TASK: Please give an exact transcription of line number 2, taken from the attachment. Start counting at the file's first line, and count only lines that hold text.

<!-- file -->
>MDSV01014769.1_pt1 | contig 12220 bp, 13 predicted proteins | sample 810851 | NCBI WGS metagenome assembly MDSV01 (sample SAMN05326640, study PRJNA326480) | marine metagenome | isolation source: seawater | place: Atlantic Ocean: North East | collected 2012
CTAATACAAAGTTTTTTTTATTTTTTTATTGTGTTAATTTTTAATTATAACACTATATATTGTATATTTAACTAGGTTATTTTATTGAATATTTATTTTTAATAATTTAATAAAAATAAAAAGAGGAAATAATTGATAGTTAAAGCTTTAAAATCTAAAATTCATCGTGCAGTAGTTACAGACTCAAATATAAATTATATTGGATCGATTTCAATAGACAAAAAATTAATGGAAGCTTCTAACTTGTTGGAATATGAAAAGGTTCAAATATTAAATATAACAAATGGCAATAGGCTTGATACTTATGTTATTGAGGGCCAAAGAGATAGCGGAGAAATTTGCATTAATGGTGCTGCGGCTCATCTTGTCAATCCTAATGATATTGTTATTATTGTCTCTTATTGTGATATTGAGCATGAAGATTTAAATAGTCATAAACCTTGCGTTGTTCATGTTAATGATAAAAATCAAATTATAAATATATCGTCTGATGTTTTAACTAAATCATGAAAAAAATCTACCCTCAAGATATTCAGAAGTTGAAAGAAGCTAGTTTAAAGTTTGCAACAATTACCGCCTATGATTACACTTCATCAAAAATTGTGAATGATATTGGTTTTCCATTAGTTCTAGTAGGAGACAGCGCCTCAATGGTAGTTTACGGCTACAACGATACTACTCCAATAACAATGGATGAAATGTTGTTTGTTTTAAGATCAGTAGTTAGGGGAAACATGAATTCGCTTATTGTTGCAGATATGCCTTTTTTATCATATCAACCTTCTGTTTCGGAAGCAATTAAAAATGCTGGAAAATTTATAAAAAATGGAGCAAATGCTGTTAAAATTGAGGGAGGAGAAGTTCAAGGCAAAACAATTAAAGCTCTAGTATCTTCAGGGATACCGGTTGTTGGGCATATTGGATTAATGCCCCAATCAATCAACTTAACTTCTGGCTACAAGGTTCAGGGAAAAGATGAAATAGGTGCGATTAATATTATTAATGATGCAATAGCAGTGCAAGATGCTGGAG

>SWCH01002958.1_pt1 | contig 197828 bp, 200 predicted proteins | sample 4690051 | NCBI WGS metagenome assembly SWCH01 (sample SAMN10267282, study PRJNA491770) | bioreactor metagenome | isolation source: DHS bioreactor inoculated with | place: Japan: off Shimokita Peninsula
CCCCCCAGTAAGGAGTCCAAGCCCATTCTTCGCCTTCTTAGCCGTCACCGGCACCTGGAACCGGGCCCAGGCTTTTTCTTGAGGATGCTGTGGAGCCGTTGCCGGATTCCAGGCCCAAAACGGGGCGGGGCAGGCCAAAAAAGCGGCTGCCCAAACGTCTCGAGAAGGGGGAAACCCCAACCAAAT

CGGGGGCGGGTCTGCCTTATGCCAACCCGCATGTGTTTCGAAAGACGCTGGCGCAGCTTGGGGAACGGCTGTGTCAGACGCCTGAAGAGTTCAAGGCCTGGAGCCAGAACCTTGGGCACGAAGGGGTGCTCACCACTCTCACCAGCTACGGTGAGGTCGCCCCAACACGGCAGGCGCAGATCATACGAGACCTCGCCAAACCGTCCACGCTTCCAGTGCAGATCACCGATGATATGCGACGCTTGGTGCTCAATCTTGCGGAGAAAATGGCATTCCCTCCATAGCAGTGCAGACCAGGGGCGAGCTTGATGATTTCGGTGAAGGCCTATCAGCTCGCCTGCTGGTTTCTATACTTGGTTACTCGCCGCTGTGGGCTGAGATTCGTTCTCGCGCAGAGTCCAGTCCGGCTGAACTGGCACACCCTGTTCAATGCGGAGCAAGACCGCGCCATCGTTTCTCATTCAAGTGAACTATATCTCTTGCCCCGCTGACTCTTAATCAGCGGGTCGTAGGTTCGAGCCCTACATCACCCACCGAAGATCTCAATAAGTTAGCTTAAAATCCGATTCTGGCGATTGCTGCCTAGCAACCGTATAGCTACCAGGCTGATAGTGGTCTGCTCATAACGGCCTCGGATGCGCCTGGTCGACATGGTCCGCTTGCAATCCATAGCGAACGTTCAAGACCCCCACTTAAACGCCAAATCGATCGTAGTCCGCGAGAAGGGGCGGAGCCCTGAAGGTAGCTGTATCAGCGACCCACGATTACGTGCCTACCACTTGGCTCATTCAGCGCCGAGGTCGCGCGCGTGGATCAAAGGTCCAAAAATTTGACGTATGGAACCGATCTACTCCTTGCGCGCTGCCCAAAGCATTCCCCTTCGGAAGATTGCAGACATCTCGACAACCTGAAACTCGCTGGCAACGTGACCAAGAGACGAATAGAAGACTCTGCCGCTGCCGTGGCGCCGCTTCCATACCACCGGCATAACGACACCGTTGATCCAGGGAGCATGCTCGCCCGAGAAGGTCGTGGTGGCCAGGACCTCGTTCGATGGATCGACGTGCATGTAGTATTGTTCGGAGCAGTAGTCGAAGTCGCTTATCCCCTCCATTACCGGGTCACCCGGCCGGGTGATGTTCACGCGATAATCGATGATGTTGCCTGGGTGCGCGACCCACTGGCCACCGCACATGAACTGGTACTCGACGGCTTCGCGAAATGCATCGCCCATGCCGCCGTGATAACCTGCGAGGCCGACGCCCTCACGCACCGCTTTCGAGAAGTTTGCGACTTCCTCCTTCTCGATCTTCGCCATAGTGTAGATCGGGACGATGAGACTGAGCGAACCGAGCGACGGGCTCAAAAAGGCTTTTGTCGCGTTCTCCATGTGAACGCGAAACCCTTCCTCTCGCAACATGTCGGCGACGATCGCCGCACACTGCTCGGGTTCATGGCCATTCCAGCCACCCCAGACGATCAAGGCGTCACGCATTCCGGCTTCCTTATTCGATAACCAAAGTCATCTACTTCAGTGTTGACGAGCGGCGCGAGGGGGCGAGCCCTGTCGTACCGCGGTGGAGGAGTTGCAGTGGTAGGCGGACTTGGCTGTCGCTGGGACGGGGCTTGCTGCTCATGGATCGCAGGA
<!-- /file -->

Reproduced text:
CTAATACAAAGTTTTTTTTATTTTTTTATTGTGTTAATTTTTAATTATAACACTATATATTGTATATTTAACTAGGTTATTTTATTGAATATTTATTTTTAATAATTTAATAAAAATAAAAAGAGGAAATAATTGATAGTTAAAGCTTTAAAATCTAAAATTCATCGTGCAGTAGTTACAGACTCAAATATAAATTATATTGGATCGATTTCAATAGACAAAAAATTAATGGAAGCTTCTAACTTGTTGGAATATGAAAAGGTTCAAATATTAAATATAACAAATGGCAATAGGCTTGATACTTATGTTATTGAGGGCCAAAGAGATAGCGGAGAAATTTGCATTAATGGTGCTGCGGCTCATCTTGTCAATCCTAATGATATTGTTATTATTGTCTCTTATTGTGATATTGAGCATGAAGATTTAAATAGTCATAAACCTTGCGTTGTTCATGTTAATGATAAAAATCAAATTATAAATATATCGTCTGATGTTTTAACTAAATCATGAAAAAAATCTACCCTCAAGATATTCAGAAGTTGAAAGAAGCTAGTTTAAAGTTTGCAACAATTACCGCCTATGATTACACTTCATCAAAAATTGTGAATGATATTGGTTTTCCATTAGTTCTAGTAGGAGACAGCGCCTCAATGGTAGTTTACGGCTACAACGATACTACTCCAATAACAATGGATGAAATGTTGTTTGTTTTAAGATCAGTAGTTAGGGGAAACATGAATTCGCTTATTGTTGCAGATATGCCTTTTTTATCATATCAACCTTCTGTTTCGGAAGCAATTAAAAATGCTGGAAAATTTATAAAAAATGGAGCAAATGCTGTTAAAATTGAGGGAGGAGAAGTTCAAGGCAAAACAATTAAAGCTCTAGTATCTTCAGGGATACCGGTTGTTGGGCATATTGGATTAATGCCCCAATCAATCAACTTAACTTCTGGCTACAAGGTTCAGGGAAAAGATGAAATAGGTGCGATTAATATTATTAATGATGCAATAGCAGTGCAAGATGCTGGAG